US graphics giant Autodesk has just signed definitive agreements to acquire SeeControl, a San Francisco-based developer of an enterprise Internet of Things (IoT) cloud service platform; and netfabb, a Lupburg, Germany-based developer of software solutions for industrial additive design and manufacturing.
SeeControl’s service helps manufacturers and systems integrators connect, analyse, control, and manage remote products, things, and assets and create new service revenue opportunities.
“A new future of making things is emerging, where any built object, product or environment can be embedded with sensors that can feed information back into the design process. The acquisition of SeeControl is the first step on Autodesk’s ongoing efforts to develop new technologies and solutions that will help our customers leverage the Internet of Things, starting by enabling them to capture, analyze, and utilize data from their products,” said Amar Hanspal, Autodesk senior vice president for Information Modeling and Platform Products.
Autodesk intends to continue to sell and support the SeeControl platform and to incorporate the technology into design solutions for the manufacturing and building industries.
Autodesk also plans to develop a new IoT solution based on the SeeControl technology that will allow companies to gain real world insights of how their products perform, enabling customers to explore innovative new service models.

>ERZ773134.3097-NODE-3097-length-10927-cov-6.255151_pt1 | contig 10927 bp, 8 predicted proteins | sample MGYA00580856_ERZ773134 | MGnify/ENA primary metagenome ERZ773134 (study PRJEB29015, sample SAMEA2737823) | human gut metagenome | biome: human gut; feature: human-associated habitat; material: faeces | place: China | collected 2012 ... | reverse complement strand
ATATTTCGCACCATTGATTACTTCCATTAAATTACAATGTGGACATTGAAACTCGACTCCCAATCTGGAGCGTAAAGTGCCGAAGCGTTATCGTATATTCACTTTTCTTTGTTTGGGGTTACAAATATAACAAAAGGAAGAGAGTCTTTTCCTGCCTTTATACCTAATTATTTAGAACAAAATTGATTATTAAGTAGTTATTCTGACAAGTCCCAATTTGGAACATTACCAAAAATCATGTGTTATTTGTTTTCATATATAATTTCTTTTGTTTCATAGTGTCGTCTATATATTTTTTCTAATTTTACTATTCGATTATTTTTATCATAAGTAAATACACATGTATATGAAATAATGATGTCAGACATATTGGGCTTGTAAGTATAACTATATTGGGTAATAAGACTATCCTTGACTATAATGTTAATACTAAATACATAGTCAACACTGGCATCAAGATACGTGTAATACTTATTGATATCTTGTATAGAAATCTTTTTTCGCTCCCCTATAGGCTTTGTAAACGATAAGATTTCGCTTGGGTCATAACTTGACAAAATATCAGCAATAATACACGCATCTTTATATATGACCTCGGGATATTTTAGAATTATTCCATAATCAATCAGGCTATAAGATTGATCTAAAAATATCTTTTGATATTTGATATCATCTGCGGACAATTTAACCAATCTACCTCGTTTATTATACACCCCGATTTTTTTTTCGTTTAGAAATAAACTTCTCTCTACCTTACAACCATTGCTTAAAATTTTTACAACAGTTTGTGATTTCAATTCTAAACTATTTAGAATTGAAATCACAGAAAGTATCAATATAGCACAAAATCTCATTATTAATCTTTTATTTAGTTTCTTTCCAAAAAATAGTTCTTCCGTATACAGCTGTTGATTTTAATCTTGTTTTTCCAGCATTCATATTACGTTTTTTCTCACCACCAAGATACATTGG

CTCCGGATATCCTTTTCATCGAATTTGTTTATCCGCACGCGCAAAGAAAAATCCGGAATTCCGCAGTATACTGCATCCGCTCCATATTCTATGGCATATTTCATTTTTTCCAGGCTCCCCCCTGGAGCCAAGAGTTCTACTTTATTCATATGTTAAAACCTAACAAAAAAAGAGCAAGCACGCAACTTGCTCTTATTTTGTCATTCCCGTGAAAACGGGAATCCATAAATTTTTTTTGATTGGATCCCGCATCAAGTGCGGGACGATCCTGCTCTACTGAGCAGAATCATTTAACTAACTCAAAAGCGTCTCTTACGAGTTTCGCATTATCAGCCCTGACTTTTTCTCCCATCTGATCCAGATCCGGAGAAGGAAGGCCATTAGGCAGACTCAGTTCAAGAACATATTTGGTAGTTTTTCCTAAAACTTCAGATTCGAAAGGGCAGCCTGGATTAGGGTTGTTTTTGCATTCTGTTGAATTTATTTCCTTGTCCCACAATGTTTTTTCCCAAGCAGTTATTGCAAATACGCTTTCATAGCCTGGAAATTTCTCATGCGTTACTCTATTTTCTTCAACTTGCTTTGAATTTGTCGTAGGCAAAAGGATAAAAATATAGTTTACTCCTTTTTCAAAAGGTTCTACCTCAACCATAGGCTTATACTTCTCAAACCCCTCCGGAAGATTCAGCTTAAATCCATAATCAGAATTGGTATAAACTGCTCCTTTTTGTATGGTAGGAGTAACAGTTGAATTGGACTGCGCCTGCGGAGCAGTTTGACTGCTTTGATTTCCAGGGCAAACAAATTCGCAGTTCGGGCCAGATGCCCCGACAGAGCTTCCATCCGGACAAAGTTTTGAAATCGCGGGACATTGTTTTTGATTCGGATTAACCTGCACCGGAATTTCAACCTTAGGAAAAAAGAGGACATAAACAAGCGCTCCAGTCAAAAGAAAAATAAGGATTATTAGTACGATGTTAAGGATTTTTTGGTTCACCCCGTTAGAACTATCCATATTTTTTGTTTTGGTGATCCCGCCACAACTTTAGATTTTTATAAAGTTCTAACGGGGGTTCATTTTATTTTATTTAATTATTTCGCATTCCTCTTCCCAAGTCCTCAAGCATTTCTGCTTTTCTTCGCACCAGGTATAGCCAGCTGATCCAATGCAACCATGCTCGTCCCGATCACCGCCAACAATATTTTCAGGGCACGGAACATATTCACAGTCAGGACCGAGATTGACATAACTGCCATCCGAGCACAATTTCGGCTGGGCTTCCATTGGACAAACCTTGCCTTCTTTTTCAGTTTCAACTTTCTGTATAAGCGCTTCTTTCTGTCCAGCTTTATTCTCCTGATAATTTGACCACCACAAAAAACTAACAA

In addition to the acquisition of netfabb, Autodesk will also make a strategic investment in FIT Technology Group, the parent company of netfabb and provider of additive manufacturing software and services.
The two companies will collaborate to increase adoption of technology for industrial additive manufacturing.
“Autodesk has always been impressed by FIT’s track record in creating powerful solutions to meet the challenges of industrial additive manufacturing and together we will accelerate a new future of making things,” said Samir Hanna, Autodesk vice president and general manager, Consumer & 3D Printing.
“We look forward to welcoming the netfabb team to Autodesk and helping designers and manufacturers worldwide take 3D printing beyond prototyping and plastics, to reliably creating production-grade parts at scale,” Hanna noted.
More than 80,000 designers, manufacturers, artists, researchers and developers worldwide currently use netfabb solutions as part of their 3D printing process.
Autodesk plans to support and expand this community by continuing to develop, sell and support netfabb software as well as integrate netfabb technology into Autodesk’s solutions for product design and additive manufacturing, including Autodesk Fusion 360 the Spark 3D printing platform.